A Certain Kind of Light
21 Jan — 7 May 2017 at Towner Art Gallery in Eastbourne, United Kingdom
Towner Art Gallery is delighted to present A Certain Kind of Light: Light in Art Over Six Decades, a major new exhibition exploring how artists have responded to light, its materiality, transience and effect. Reflecting the relationship between light and a range of other themes, from brightness, colour and perception to transformation, energy and the passage of time, the exhibition brings together paintings, sculpture, video, photography, drawing and installations. Works by almost thirty leading artists including David Batchelor, Ceal Floyer, Raphael Hefti, Shirazeh Housiary, Gary Hume, Runa Islam, Anish Kapoor, L S Lowry, Julian Opie, Katie Paterson, Peter Sedgley, Mark Titchner, Rachel Whiteread and Cerith Wyn Evans are featured, selected from the Arts Council Collection, Towner’s collection and private loans.
As the basis for vision, light has long fascinated artists as both tangible material and subject. Lowry’s delicate play with light in his empty, ephemeral Seascape (1965) addresses the consistent challenge within the evolution of landscape painting to capture the effects of natural light. This painting, controversial at the time for its apparent lack of subject matter, contrasts with other artworks from the 1960s and 1970s by Peter Lanyon and Peter Sedgley who utilised artificial light to produce dynamic colour transformations.
The importance of artificial light as a source of illumination and as primary artistic material is also highlighted in works by David Batchelor, Julian Opie, Angela Bullock and Mark Titchner, while sculptural work by Anish Kapoor and Rachel Whiteread harnesses, absorbs or reflects light to activate the surrounding space. Whiteread’s semi-translucent resin casts, which render negative space into solid form connect with Runa Islam’s Stare Out (Blink) (1998), her playful experimentation with the positive-negative image and the illusory nature of film.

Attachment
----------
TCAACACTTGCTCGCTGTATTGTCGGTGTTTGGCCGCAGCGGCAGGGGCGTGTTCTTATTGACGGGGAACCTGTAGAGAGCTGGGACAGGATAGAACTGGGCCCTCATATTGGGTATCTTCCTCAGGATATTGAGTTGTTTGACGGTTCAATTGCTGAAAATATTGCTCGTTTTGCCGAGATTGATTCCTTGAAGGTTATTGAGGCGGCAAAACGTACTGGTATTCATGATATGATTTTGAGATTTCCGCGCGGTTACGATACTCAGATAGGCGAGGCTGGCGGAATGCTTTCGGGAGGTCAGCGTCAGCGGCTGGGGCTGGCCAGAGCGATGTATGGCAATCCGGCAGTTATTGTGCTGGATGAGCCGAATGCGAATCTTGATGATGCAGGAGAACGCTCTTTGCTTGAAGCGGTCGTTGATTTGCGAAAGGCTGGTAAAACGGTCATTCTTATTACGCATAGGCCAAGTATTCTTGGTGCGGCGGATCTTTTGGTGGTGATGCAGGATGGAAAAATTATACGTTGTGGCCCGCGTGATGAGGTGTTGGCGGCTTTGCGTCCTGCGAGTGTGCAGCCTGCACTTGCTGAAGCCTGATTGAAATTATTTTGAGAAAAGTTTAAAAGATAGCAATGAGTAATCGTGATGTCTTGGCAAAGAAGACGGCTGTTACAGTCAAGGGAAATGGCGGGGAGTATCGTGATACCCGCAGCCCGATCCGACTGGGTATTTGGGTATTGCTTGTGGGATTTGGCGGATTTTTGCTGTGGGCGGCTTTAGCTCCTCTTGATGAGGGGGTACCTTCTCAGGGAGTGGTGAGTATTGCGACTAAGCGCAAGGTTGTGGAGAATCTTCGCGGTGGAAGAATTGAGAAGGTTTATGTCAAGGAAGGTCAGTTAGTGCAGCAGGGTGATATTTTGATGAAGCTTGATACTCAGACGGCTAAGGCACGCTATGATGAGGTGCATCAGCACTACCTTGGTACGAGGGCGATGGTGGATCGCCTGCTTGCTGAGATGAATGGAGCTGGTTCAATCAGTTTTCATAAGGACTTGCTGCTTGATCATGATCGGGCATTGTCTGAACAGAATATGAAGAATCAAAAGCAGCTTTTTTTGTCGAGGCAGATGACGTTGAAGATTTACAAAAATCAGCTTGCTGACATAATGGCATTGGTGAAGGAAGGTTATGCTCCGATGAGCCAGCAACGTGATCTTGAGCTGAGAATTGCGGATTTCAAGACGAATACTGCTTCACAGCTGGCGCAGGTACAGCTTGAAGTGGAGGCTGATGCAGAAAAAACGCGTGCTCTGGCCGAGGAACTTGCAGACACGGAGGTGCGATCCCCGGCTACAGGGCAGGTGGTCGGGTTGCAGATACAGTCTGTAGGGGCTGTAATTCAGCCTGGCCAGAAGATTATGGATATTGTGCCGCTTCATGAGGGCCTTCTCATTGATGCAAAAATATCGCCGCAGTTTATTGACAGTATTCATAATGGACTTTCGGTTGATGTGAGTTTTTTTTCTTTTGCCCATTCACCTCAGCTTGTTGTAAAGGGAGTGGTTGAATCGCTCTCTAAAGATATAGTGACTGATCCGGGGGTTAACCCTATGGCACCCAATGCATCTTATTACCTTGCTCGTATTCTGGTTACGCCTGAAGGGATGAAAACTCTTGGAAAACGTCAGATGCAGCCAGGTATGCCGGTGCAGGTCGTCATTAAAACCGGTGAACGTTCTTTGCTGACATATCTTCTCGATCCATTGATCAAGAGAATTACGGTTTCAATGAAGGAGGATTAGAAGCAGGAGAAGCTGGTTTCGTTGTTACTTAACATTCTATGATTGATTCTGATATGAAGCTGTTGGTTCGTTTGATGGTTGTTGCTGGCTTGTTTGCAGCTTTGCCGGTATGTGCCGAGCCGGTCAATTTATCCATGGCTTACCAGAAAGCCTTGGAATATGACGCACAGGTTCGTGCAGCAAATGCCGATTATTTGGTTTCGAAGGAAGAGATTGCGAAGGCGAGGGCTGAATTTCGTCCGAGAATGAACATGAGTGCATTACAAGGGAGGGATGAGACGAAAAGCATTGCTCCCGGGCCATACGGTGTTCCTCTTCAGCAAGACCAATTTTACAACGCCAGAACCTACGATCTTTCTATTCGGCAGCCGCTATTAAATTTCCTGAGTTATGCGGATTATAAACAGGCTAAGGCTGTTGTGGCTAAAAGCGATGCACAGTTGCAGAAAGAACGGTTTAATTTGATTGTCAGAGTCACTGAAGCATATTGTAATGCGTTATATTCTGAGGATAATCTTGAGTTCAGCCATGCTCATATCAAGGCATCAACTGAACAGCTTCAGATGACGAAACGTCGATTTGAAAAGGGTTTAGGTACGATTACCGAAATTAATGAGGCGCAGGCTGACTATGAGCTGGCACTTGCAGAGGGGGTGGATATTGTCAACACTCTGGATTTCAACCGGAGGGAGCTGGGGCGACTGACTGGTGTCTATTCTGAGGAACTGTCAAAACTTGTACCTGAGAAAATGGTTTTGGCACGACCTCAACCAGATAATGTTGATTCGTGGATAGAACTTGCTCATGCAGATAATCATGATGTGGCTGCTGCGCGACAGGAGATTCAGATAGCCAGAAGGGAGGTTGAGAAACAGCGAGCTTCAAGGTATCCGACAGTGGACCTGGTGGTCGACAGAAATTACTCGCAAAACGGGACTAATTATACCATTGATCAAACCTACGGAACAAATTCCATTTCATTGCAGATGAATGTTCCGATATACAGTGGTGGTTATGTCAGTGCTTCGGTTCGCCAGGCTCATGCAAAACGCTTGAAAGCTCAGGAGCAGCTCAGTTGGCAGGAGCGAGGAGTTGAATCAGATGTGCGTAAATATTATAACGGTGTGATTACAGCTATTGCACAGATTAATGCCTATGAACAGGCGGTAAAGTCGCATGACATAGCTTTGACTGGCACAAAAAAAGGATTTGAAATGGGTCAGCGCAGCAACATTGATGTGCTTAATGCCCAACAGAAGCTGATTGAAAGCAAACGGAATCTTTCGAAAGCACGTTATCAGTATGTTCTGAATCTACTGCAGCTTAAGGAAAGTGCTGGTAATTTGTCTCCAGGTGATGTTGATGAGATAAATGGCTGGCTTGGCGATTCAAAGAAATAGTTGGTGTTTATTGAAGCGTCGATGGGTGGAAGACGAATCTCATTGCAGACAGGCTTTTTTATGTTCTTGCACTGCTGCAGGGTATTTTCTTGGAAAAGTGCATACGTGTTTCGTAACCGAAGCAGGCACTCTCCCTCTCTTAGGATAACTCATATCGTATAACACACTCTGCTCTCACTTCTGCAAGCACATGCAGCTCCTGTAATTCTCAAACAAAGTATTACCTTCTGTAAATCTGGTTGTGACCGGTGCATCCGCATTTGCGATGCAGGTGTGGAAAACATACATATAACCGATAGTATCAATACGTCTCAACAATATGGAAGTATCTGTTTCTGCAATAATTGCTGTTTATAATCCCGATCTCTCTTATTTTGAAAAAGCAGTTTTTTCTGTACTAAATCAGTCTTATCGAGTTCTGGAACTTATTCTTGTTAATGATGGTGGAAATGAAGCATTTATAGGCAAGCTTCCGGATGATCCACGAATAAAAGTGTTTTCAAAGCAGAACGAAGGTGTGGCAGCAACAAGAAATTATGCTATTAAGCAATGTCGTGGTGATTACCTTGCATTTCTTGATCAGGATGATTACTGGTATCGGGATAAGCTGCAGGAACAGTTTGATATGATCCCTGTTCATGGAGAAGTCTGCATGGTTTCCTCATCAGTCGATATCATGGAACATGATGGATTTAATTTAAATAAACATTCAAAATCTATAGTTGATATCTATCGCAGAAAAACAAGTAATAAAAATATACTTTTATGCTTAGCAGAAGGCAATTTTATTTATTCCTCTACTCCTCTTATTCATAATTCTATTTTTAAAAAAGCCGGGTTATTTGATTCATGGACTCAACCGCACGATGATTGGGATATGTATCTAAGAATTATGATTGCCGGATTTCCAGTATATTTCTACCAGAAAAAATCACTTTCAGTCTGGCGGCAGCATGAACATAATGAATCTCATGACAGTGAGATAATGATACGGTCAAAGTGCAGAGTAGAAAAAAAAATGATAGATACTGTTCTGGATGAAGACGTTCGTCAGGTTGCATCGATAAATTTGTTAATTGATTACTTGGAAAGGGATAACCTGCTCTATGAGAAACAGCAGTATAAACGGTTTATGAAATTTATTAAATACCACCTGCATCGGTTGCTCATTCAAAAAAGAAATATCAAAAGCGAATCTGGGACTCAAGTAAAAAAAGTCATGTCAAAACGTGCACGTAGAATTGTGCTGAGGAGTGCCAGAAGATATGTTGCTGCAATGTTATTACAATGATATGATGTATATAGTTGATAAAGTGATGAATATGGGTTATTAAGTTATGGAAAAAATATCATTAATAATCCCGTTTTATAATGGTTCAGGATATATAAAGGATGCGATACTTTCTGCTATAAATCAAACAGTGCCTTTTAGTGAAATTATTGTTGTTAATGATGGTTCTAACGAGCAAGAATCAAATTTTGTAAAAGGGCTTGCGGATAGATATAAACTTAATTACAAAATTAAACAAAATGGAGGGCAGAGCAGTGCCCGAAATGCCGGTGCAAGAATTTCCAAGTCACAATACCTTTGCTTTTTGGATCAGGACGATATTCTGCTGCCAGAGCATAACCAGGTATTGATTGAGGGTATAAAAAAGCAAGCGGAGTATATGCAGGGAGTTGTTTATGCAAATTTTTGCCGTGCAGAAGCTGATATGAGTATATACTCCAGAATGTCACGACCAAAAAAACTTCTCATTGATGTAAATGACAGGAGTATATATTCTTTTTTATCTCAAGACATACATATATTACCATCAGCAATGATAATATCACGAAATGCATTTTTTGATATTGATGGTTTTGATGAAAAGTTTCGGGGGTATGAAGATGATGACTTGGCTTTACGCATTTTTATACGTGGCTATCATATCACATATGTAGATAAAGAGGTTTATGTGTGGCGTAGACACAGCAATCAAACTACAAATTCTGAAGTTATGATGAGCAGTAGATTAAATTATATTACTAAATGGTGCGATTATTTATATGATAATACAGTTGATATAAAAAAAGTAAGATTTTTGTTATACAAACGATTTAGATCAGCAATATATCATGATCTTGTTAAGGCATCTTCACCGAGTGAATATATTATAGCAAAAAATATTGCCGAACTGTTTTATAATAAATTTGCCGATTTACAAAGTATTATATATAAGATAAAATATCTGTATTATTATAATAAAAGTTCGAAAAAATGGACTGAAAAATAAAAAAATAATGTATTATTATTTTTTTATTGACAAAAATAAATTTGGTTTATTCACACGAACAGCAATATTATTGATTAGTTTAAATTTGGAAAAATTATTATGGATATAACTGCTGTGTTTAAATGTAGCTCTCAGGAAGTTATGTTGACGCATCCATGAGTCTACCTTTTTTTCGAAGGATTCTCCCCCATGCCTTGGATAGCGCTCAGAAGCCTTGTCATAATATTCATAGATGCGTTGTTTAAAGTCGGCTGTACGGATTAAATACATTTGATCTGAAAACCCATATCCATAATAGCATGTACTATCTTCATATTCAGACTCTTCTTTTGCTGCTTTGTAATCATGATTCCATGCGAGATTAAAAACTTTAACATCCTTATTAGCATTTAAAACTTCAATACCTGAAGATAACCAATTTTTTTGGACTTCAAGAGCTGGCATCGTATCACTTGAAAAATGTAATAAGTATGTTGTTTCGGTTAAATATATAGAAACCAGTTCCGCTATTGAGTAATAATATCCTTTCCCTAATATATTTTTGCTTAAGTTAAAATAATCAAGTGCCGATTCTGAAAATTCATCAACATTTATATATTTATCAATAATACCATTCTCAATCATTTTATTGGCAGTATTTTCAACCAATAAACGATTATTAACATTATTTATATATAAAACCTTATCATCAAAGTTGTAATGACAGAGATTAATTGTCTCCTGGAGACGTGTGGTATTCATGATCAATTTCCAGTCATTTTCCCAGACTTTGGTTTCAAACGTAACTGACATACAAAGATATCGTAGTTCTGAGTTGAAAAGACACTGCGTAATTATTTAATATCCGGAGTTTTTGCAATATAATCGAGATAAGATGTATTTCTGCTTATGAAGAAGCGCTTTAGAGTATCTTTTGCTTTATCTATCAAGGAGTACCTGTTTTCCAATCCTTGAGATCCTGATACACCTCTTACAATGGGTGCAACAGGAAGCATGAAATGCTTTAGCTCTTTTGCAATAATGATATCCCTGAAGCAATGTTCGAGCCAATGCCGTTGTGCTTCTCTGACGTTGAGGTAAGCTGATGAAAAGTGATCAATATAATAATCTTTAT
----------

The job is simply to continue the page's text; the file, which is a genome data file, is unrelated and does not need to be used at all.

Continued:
Whilst artists have always been intrigued and inspired by light, more conceptual approaches in the last twenty years have adapted the energy of light into other forms to articulate singular impressions of time and space. Cerith Wyn Evans’s Diary: How to improve the world (you will only make matters worse) continued 1968 (revised) from ‘M’ writings 67-72 by John Cage (2003), uses a crystal chandelier to convey a Morse code translation of Cage’s writings; Ceal Floyer’s Light (1994), presents a solitary unconnected bulb lit up from four sides by slide projectors; Totality (2015) stages Katie Paterson’s immersive installation featuring a large rotating planet-like mirror ball that illuminates a room with tiny projected images of nearly every solar eclipse documented by humankind; and Mark Garry’s large-scale thread installation reveals rainbow-hued graphic abstractions, visible only when the visitor moves around the gallery.
A Certain Kind of Light is the first exhibition curated by Towner from the Arts Council Collection for the National Partners Programme, following the recent presentation of the touring exhibition, One Day Something Happens.
Jill Constantine, Head of the Arts Council Collection said, “A Certain Kind of Light is an exciting exhibition and will appeal to all ages. It demonstrates the ambitious and imaginative approach of the curatorial team at Towner Art Gallery. Light in contemporary art is a fascinating premise and I’m delighted to see so many works from the Arts Council Collection being used to such great effect in this show.”
Artists in the exhibition: Roger Ackling, David Batchelor, Rut Blees Luxemburg, Angela Bulloch, Garry Fabian-Miller, Ceal Floyer, Mark Garry, Raphael Hefti, Shirazeh Houshiary, Gary Hume, Runa Islam, Anish Kapoor, Peter Lanyon, Brad Lochore, L S Lowry, Elizabeth Magill, Ivan Navarro, Julian Opie, Katie Paterson, John Riddy, Peter Sedgley, Mark Titchner, Rachel Whiteread, Paul Winstanley, Cerith Wyn Evans and Toby Ziegler.
Towner Art Gallery is an Arts Council Collection National Partner. The Arts Council Collection is managed by Southbank Centre, London on behalf of Arts Council England.